The South Philadelphia nonprofit that former State Sen. Vincent J. Fumo called "my baby" has cast itself as a victim of a fraud scheme by Fumo and its former executive director, Ruth Arnao, according to court documents filed yesterday.

The nonprofit, Citizens' Alliance for Better Neighborhoods, says it wants restitution - including $2.1 million it spent in the unsuccessful fight to stave off Arnao's criminal conviction.

"As proven by the government at trial, CABN has suffered significant financial losses as a direct result of the illegal activities of the defendants," the nonprofit said in a victim-impact statement submitted by federal prosecutors to U.S. District Judge Ronald L. Buckwalter.

The statement was filed as prosecutors and defense lawyers gear up for Fumo's formal sentencing, now scheduled for Tuesday.

A presentence report, prepared by a veteran probation officer, has concluded that Fumo, 66, could be sentenced to a possible prison term of 21 to 27 years under federal sentencing guidelines. Buckwalter, however, is not bound by the guidelines and could impose a more lenient sentence.

This morning, Buckwalter will convene a hearing on defense objections to the presentence report, and the underlying calculations that led the U.S. Probation Department to that estimate of the guidelines range.

Fumo, a once-powerful Democrat, was convicted in March of 137 counts of conspiracy, fraud, obstructing justice, and tax violations.

Assistant U.S. Attorneys John J. Pease and Robert A. Zauzmer contended that he and Arnao, the former head of the charity, defrauded Citizens' Alliance by getting the charity to pay for a slew of personal purchases, such as vacuum cleaners, tools, and expensive paint, as well as farm equipment and cars.

The prosecutors contend that the nonprofit suffered $1.7 million in losses, not including the money spent on lawyers.

While the nonprofit put up money for Arnao's defense, Fumo tapped into money from taxpayers and his campaign fund to pay his lawyers.

According to public records, Fumo withdrew $1.1 million from his campaign fund for legal bills. The state treasury covered $1.2 million in his bills from the period before Fumo was indicted. Fumo also has invested his own money in his defense.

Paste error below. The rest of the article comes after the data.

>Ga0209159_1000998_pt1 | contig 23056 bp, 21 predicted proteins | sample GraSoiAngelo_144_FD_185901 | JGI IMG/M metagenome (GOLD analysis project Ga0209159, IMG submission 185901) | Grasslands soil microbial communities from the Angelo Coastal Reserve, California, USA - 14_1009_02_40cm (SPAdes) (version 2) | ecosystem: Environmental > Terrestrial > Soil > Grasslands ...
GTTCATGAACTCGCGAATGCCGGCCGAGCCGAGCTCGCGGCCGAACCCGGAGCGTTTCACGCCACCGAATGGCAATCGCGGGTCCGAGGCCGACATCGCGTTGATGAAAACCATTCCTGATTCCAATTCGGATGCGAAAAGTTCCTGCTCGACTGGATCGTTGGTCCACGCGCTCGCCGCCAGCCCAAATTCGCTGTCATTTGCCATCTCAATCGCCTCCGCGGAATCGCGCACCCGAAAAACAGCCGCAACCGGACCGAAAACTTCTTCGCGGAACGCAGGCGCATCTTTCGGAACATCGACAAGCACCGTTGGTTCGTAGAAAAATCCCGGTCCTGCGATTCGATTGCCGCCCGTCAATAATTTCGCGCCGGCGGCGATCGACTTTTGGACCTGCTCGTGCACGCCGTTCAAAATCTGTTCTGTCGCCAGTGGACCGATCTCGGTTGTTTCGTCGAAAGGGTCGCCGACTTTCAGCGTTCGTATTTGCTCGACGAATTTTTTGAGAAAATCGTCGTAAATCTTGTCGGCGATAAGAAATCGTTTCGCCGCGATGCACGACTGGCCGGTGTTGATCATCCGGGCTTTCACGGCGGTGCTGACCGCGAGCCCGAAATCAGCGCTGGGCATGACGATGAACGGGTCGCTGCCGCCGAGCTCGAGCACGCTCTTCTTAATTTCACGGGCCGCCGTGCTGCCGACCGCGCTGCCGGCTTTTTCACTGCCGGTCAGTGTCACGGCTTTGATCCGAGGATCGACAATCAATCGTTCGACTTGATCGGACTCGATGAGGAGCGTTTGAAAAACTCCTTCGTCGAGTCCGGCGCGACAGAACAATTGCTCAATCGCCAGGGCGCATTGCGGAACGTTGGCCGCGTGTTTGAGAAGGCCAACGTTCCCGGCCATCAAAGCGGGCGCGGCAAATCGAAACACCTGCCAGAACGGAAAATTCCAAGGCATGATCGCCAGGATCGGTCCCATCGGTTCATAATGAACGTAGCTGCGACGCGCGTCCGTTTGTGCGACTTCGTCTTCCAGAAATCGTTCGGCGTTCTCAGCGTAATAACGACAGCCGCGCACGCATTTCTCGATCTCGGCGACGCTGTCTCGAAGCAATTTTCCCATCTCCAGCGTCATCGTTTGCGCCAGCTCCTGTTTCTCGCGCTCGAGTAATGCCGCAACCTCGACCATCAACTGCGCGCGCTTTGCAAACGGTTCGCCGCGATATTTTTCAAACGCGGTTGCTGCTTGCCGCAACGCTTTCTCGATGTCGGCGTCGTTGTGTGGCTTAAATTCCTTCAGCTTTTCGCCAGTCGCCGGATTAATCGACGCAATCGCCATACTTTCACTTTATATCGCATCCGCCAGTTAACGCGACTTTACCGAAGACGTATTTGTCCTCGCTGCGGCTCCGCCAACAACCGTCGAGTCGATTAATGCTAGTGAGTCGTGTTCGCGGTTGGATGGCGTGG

Fumo, who served 30 years in the state Senate before resigning late last year, also was found guilty of defrauding the state Senate by getting state employees to do personal and political-campaign work, and defrauding the Independence Seaport Museum by getting free cruises on yachts provided by the museum.

The defense, meanwhile, took issue yesterday with the Probation Office's calculation that the loss to the Senate was $2.4 million.

Defense attorney Dennis J. Cogan wrote in a court filing that the loss is much less because the Probation Office estimate was "based on the government's flawed methodology and speculative conclusions" not supported by the trial record.

Cogan repeated the argument he made during the trial - that the state employees did more than enough work to earn their Senate pay, and that any errands for Fumo were done on their own time.

Arnao, 52, a longtime aide to Fumo, was convicted of 45 counts, mostly relating to the fraud on Citizens' Alliance. She faces between 10 and 14 years in prison under the sentencing guidelines and is scheduled to be sentenced July 21.

In the victim-impact statement, the nonprofit said its reputation had been "damaged irreparably as a result of its constant association with the illegal activities of the defendants."

It said that it had had to discontinue many of its programs and discharge employees, and that the reputation of the board of directors also had been harmed.

In April, the state Attorney General's Office took the first step toward dissolving Citizens' Alliance, filing a civil complaint seeking revocation of its corporate franchise.